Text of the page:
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Yum touts 2009 menu makeovers as U.S. operating profits plummet

LOUISVILLE KY. Yum! Brands Inc., following its disclosure of a 15.5-percent drop in third-quarter U.S. operating profit, has predicted solid overall earnings growth for 2009, including gains by lagging KFC from its upcoming rollout of Kentucky Grilled Chicken. —Foodservice behemoth

David Novak, Yum’s chairman and chief executive, also told stock analysts in a conference call this month that the company’s other brands intend to expand on successful product introductions, including new varieties of Taco Bell’s new Frutista Freeze beverages and more choices from Pizza Hut’s hot-selling Tuscani delivered-pasta line. —Foodservice behemoth

Seeking to show that Yum’s globally derived 4.4-percent increase in net profit for the Sept. 6-ended quarter might be a trend that could spread to its struggling domestic operations, Novak described a range of other menu marketing initiatives that could boost U.S. system performance. —Foodservice behemoth

Taco Bell’s recent launch of the smoothielike Frutista Freeze drinks was “an unqualified success,” and the frozen-beverage platform would help the chain snag more afternoon snack traffic and break into the dessert category, Novak predicted. —Foodservice behemoth

Debuted in May in two flavors, strawberry and strawberry-mango, the Frutista Freeze line is adding the Triple Berries ’n Crème, Strawberries ’n Crème and Mango ’n Crème varieties. —Foodservice behemoth

Novak said Pizza Hut has rung up $500 million in Tuscani sales since it began offering delivery of two varieties of the 2-pound, family-size items earlier this year, and “has a whole line of different kinds of pastas” that it will introduce over the next two years. He did not disclose specifics. —Foodservice behemoth

KFC, whose U.S. same-store sales fell 4 percent in the third quarter, expects a reversal from the Kentucky Grilled Chicken launch, and the chain’s upcoming rollout of a new cookie dessert platform, Novak revealed. —Foodservice behemoth

Just days before Yum’s briefing of analysts, as the company vowed to post calorie counts on its menu boards nationwide and lobby Congress for a menu-labeling mandate with no exemptions, Yum outlined other “better for you” marketing initiatives by its chains. —Foodservice behemoth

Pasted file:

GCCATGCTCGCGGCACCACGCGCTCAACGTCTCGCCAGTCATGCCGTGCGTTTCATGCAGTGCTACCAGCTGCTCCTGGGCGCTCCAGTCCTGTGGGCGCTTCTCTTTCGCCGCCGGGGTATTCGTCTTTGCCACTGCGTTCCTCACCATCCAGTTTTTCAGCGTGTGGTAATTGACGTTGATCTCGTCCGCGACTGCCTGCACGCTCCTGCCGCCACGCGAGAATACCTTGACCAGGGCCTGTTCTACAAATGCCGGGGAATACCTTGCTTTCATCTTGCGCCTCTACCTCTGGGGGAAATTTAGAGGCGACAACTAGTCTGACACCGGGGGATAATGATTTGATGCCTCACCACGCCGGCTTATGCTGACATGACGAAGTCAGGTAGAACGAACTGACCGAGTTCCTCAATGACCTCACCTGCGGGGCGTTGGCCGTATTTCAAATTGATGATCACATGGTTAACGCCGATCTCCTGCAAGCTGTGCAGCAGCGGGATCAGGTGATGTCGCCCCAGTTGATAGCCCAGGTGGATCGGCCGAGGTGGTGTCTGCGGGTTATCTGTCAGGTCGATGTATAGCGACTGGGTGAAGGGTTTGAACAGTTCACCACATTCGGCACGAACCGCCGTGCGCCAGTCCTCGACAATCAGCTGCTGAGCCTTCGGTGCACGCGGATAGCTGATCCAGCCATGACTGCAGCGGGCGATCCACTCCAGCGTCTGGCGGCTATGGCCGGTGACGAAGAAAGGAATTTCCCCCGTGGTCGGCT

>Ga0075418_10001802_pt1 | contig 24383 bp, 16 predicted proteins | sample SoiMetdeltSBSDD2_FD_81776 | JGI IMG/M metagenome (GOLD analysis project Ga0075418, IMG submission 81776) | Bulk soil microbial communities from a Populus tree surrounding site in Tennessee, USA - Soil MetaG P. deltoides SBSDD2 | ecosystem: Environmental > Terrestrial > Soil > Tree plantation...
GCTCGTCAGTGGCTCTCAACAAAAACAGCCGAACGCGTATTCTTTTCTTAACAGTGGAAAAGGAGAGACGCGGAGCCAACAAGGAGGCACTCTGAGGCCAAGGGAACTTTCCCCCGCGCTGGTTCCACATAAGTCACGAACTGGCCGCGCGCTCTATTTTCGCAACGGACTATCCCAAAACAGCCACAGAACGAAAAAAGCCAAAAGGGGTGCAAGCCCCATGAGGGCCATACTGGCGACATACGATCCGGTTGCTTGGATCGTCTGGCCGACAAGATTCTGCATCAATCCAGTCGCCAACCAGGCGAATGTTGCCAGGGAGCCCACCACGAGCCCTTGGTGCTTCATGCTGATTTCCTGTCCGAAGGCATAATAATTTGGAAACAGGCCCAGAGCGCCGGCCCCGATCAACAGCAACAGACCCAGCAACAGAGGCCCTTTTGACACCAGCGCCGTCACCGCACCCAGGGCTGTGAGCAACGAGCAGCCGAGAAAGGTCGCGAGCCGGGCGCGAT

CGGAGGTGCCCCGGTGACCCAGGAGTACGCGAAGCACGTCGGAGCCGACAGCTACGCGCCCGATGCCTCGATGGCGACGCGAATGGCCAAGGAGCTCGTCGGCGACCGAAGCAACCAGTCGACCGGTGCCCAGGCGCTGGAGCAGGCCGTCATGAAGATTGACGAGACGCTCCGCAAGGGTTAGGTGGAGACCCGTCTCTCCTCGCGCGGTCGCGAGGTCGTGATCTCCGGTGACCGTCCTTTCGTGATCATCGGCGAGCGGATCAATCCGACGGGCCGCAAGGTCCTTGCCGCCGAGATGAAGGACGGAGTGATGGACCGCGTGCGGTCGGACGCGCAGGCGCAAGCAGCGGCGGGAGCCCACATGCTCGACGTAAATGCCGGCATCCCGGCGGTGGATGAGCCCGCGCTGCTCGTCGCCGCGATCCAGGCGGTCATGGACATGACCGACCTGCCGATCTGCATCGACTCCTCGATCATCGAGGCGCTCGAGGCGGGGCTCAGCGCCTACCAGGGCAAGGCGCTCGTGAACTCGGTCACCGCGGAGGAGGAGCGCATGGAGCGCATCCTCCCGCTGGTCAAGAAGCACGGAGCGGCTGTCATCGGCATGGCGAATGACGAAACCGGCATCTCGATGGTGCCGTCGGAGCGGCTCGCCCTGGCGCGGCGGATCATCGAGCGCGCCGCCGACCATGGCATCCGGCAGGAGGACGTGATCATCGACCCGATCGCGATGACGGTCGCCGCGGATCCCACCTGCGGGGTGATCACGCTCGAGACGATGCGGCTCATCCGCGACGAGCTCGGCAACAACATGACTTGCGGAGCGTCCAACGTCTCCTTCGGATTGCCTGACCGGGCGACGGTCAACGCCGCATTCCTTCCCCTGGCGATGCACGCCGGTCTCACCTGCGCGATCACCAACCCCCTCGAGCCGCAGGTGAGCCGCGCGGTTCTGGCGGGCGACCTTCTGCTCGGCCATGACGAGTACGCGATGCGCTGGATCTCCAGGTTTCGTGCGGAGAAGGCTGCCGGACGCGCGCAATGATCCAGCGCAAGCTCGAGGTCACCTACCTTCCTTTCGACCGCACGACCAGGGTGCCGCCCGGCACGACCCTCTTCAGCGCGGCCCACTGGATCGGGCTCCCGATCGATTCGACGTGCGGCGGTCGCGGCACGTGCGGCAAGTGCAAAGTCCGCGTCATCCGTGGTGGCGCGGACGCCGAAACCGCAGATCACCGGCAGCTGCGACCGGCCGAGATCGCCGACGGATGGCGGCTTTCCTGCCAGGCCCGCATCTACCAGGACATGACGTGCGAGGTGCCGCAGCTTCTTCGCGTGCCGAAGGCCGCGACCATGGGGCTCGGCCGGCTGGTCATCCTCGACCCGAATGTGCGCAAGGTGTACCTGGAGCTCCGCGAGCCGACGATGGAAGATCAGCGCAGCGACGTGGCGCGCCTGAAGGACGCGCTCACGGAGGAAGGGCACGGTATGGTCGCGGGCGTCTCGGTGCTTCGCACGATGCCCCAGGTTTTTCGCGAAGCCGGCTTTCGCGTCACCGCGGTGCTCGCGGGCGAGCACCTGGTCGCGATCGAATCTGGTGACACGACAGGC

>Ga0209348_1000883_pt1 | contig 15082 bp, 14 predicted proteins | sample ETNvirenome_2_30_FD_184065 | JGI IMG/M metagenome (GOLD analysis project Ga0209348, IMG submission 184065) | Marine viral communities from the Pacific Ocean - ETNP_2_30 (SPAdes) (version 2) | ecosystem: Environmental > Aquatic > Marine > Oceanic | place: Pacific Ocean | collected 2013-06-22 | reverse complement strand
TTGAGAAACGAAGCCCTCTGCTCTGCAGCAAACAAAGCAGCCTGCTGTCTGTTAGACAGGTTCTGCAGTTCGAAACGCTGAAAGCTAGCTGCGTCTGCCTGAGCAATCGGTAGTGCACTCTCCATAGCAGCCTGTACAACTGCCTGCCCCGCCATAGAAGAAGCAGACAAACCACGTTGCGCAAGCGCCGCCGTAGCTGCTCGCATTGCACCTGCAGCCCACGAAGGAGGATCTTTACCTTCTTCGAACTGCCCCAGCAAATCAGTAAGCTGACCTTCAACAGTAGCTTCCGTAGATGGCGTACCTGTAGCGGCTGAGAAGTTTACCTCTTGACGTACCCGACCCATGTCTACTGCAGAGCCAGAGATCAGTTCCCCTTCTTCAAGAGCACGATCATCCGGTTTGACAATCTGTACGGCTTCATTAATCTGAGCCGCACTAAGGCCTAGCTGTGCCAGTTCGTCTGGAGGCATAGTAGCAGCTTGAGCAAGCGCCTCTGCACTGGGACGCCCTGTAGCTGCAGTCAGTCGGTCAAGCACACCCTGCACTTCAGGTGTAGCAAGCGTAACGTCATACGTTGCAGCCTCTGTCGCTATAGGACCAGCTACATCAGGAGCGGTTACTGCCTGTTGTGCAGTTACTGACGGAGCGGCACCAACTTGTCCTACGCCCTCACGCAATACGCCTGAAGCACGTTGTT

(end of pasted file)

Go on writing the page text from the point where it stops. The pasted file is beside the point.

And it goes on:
Yum said the Long John Silver’s chain this month was augmenting its fried-fish menu by introducing “Freshside Grille” items, including grilled shrimp, salmon and tilapia. —Foodservice behemoth

Following Pizza Hut’s current Fit ‘N Delicious lower-fat offering, the chain in December will debut “The Natural,” with a multigrain crust and all-natural toppings. Meanwhile, Taco Bell continues to feature its Fresco Menu of nine items with 9 grams of fat or less and fewer calories. —Foodservice behemoth

In connection with the calorie-posting pledge and other nutrition-oriented initiatives, Yum also disclosed a new policy of not advertising on TV shows aimed at children younger than 12 years old. —Foodservice behemoth

For the third quarter, Yum’s chains worldwide produced a 10.6-percent jump in corporate revenue to $2.84 billion on strong international business, especially in China, Yum said. —Foodservice behemoth

However, the steep fall in U.S. operating profit reflected thinner margins and a reduced store count. Yum forecast that full-year U.S. profit would be off about 8 percent from the prior annual result because of higher commodity costs and the depressed economy. —Foodservice behemoth

Systemwide U.S. same-store sales rose 3 percent for the third quarter, with Yum-owned branches posting a blended 4-percent rise, led by Taco Bell’s 8-percent gain and Pizza Hut’s 6-percent same-store rise, but offset by the 4-percent dip at KFC. —Foodservice behemoth

Third-quarter net income was $282 million, or 58 cents per share, versus $270 million, or 50 cents a share, a year earlier. Yum’s per-share earnings beat analysts’ average forecast of 54 cents, according to Thomson Financial. —Foodservice behemoth